The Pigeon Feeder Of Rue Montorgueil

It was obvious the flock knew him well.

They flapped around in frenzied anticipation and then swooped down to his feet in an impatient huddle. I hadn’t noticed the arrival of the bent old man with the beatific smile until then, intent as I was on collecting supplies for our picnic on the Seine. He dragged a huge garbage bag on wheels that probably contained all his earthly possessions. Another smaller bag was filled with goodies for his avian friends.

This little tableaux held no appeal whatsoever to anyone else on the street. Not the pedestrians, or shop owners, or the cafe crowd. No one saw him. Perhaps it was easier that way. How many of the homeless poor back home, do I actually see?

But the joy on his face, belied his invisible status. 

The Pigeon Feeder on Rue Montorgueil, Paris

Below is a slideshow of the Rue Montorgueil attractions, that would otherwise have been the focus of this post:

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Madhu is an Interior designer turned travel blogger on a long sabbatical to explore the world. When not crafting stories on The Urge To Wander, she's probably Tweeting @theurgetowander or sharing special moments on

98 thoughts on “The Pigeon Feeder Of Rue Montorgueil

  1. Marvelous post :D. You saw a rue in Paris, and pigeons and of course you think of me 😉 :D. I am much grateful, Madhu 🙂 A terrific entry for my Thursday’s Special. Thank you, dear 😀

  2. Lovely pictures Madhu. I absolutely love the third one, where you have captured so name of the birds taking flight 🙂

    1. Thank you. My favourite is the last one, where he seems to be looking the pigeon directly in the eye! A communion that binds them beyond gratitude!

  3. Such joy and satisfaction! We all need to be needed and appreciated don’t we? I wonder if the passers-by don’t look because they are used to such sights, or if they don’t care … yet you have captured something precious!

    1. The first I hope Christine. It would be terrible if it was because they didn’t care. I know how easy it is to be inured to poverty, especially when there is too much of it around. It could even be a survival instinct. Ironically no other face in any of those shots expresses as much joy as his!!

    1. That is what caught my attention in the first place Olivia. And how it was missing from every other face around! Thank you for your visit and comment.

  4. how beautiful that he finds beauty and joy in those birds, and you found beauty and joy in him! i’ve missed seeing you – and everyone – for these past months, but i should be online more often – soon!


    1. Delighted to have you back Lisa! I haven’t been very regular either. Look forward to catching up with you. Take care 🙂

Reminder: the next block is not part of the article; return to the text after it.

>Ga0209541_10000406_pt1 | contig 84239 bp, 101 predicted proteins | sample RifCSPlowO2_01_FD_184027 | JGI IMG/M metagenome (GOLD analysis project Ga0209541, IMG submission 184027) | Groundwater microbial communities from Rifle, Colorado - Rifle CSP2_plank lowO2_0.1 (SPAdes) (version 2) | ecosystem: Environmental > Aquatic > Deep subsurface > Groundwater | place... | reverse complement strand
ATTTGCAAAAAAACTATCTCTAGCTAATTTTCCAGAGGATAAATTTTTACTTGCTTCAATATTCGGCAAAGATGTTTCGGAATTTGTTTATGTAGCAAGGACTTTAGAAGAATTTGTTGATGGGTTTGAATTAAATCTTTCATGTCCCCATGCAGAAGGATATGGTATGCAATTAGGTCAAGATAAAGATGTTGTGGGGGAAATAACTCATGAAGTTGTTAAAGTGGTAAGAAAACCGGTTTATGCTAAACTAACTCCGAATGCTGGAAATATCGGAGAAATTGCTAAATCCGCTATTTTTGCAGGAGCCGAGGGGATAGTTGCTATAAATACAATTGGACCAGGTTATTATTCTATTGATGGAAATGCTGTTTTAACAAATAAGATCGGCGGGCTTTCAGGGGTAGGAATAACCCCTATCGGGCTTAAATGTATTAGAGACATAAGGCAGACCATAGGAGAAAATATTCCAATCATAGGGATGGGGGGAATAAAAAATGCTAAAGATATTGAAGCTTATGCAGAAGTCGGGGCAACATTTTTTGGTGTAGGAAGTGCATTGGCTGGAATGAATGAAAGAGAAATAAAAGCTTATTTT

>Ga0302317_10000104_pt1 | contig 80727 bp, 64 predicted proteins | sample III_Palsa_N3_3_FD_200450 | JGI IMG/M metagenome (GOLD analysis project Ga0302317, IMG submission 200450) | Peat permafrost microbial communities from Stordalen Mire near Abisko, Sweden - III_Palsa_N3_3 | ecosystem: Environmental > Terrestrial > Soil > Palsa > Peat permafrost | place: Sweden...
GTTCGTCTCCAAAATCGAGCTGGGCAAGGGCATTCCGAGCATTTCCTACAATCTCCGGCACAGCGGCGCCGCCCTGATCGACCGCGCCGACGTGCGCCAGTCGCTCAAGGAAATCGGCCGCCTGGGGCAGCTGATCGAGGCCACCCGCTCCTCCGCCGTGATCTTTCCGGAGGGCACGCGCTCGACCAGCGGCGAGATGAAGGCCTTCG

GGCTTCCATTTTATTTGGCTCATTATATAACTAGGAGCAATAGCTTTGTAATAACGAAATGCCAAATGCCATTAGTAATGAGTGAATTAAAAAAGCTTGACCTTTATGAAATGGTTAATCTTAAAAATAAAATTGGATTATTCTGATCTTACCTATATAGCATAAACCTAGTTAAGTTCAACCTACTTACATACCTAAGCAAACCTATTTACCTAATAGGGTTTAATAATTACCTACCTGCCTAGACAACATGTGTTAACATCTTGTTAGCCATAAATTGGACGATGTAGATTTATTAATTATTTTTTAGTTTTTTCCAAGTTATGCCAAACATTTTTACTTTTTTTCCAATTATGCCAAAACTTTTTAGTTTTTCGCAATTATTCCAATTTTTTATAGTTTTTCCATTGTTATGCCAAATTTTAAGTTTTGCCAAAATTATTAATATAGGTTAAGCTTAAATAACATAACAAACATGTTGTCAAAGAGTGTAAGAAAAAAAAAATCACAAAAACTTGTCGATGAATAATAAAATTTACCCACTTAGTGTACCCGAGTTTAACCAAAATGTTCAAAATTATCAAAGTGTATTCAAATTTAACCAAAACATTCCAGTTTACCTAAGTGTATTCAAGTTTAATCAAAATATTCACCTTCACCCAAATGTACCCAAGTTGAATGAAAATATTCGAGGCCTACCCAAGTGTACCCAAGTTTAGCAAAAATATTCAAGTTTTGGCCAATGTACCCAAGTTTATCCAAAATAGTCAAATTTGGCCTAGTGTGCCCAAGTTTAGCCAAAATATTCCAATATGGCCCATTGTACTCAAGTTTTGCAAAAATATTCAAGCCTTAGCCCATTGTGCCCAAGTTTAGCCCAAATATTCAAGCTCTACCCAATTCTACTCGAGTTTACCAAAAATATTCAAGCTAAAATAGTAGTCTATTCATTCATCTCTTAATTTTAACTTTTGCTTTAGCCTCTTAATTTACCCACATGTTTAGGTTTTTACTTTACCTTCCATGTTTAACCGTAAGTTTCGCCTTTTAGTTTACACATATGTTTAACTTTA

5. He filled many stomachs. Taken at one level, he lived his life well for that day. I enjoyed the tale and preferred the pictures of the homeless man and the exuberant pigeons.

    I must be getting old!

    1. Me too. But I don’t particularly care for the word ‘old’ Eric 🙂 I would like to think our tastes are evolving.

  6. Wow! I just love feeding birds. The look of contentment on his face says it all. Beautiful pictures and post. 🙂

  7. I saw a homeless person once too, on Trafalgar square I think, who enjoyed his time with the pigeons. The joy spent in communing with the birds reminds me of how little we enjoy the simple things in life when we are rushing from one thing to the next.
    Thank you for sharing these photos with us – they are beautiful.

  8. Thanks for taking us to the beautiful Rue Montorgueil, Madhu, and especially introducing us to the peaceful and serene (and maybe fulfilled?) homeless man. 🙂

    1. He certainly seems more fulfilled than a lot of people I know. Ironical isn’t it? Thank you for stopping by Cathy. Hope all is well with you.

      1. Yes, sometimes the most simple lives are most fulfilling, Madhu. I miss my simple life in Oman; I find life in the US is much too complicated and difficult. 🙂

        1. Sorry to hear that Cathy. Life is like that sometimes. I hope you find your balance. Take care 🙂

    1. Thank you. His smile reminds me of Robin Williams, and I think he looks a bit like ‘Saul’ of Homeland 🙂

  9. Madhu, this is beautiful. It brought tears to my eyes to think of how we all overlook such a gentle man in tune with his surroundings. We need to see people like him. Thank you for the reminder, and for being the one to see him and show him to us.